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Old 01-24-2005, 05:16 PM   #11
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I have the same problems...I am currently working to get rid of it. Chemi-Clean works wonders to help get rid of it. but the cause of it must first be found. check your nitrates. High nitrates help this kinda stuff grow.
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Old 01-24-2005, 05:23 PM   #12
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nitrates too, geez it seems like everything just fuels this crap, chemi clean will help prevent it from coming back supposedly, i dosed twice with it, and i also added the phosphate remover and all the circulation, and the skimmer pretty much in the same week, so hopefully this stuff will go away for a while, and now im gonna have to go get distilled water or something to topoff with.
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Old 01-24-2005, 07:04 PM   #13
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"i have that my tank is about a week old? should I do anything about it?"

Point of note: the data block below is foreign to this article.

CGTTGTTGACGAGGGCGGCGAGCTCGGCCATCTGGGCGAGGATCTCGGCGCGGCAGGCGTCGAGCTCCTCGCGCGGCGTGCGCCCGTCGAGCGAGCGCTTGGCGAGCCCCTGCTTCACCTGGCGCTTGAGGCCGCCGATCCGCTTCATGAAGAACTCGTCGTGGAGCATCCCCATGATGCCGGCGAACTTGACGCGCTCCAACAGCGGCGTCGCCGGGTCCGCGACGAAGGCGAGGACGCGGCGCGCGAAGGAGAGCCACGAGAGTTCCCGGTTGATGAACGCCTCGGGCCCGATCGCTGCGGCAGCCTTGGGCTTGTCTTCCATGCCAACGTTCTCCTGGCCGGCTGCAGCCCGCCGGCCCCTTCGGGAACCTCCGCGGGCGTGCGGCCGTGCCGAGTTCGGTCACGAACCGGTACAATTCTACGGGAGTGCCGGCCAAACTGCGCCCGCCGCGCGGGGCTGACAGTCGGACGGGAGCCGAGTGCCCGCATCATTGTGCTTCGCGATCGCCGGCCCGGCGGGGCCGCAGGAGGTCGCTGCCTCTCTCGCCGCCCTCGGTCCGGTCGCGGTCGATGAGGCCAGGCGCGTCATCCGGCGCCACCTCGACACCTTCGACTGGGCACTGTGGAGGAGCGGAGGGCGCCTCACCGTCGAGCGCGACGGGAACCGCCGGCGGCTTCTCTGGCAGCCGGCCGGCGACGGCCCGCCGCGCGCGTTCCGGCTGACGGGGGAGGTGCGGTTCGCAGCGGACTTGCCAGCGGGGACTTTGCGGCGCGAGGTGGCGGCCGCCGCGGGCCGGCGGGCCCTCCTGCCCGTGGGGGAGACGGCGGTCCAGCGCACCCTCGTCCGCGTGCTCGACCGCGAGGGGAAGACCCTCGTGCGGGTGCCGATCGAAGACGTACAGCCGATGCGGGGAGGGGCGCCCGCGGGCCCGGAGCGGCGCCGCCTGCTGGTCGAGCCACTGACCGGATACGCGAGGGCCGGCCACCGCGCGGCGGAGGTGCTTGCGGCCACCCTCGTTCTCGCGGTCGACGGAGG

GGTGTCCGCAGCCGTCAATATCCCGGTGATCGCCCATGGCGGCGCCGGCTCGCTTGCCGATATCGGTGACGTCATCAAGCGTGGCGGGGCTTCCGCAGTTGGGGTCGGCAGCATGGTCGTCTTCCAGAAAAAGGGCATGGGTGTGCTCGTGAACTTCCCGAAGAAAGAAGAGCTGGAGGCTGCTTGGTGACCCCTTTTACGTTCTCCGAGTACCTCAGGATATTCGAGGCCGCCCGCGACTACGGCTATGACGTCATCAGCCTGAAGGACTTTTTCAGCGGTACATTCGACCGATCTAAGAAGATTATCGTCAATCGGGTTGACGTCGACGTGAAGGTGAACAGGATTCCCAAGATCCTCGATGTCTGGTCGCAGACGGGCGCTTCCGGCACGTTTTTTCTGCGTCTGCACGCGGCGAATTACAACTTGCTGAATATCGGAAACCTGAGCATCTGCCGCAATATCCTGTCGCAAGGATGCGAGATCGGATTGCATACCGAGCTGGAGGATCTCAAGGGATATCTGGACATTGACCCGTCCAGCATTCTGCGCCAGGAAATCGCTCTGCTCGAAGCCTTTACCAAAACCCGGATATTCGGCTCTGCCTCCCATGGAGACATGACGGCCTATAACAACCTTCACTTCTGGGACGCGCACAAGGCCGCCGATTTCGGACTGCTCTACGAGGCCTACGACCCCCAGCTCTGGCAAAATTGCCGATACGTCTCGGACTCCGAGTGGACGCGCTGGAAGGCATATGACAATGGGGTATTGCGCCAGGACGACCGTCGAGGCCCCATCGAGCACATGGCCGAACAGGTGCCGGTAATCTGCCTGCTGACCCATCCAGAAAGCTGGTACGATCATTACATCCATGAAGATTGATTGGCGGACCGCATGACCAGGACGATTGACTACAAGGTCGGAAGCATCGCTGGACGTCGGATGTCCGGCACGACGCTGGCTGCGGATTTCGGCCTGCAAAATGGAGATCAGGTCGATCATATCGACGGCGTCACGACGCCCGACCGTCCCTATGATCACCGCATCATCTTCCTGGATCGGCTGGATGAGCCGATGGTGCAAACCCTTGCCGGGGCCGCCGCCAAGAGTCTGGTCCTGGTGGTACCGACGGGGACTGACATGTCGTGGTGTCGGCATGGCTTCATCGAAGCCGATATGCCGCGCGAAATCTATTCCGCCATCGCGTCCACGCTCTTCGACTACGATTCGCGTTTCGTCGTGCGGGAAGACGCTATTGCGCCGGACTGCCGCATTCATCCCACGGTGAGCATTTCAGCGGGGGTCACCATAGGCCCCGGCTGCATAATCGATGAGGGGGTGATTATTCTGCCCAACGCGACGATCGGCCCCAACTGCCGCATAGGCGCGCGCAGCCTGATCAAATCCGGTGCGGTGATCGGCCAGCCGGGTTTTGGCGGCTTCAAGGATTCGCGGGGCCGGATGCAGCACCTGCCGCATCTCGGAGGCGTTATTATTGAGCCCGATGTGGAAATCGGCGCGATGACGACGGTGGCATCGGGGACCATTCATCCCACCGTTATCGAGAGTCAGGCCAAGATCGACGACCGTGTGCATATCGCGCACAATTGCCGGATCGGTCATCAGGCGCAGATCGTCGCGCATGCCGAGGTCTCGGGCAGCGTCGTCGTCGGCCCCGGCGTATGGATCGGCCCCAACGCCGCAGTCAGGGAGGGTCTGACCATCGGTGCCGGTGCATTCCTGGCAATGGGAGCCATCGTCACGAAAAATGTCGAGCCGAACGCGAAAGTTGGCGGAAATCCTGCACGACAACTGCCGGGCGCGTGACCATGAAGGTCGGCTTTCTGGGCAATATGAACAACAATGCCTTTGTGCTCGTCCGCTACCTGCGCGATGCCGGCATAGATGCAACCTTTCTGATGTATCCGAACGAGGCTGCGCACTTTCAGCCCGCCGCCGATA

It may go away on its own. Reduce feeding. Watch phosphates ..... basically everything everyone else has said.

However, I have had really good results with chemi-clean. If you are like me and do not or cannot afford a do/ri unit , it can give you the upper hand. It is an oxidizer that is added directly to the tank and helps to clean up the cyano. It doesn't seem to harm the critters when you follow the directions. Once I was able to get on top of the problem, it has not returned.

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Old 01-24-2005, 07:06 PM   #14
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your never gonna have bleach white sand... it's gonna have a "natural" look to it.. The only reason beach sand is white is because the lack of life and the sun bleaching it out....

You can get some sort of gobies..
Twin spots (get a pair)
or other sand sifters to clean the sand...
They do a great job of cleaning.
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Old 01-25-2005, 07:24 PM   #15
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Forgive me if this has already been mentioned, but I didnt see it as a skimmed the thread, but one of the best ways to keep your sand clean is to keep it sHifted. (note I did not say sIfted). Conchs and other such sand dwellers will not only clean the sand, but they keep the top layers turned so that the algae does not have time to grow on it.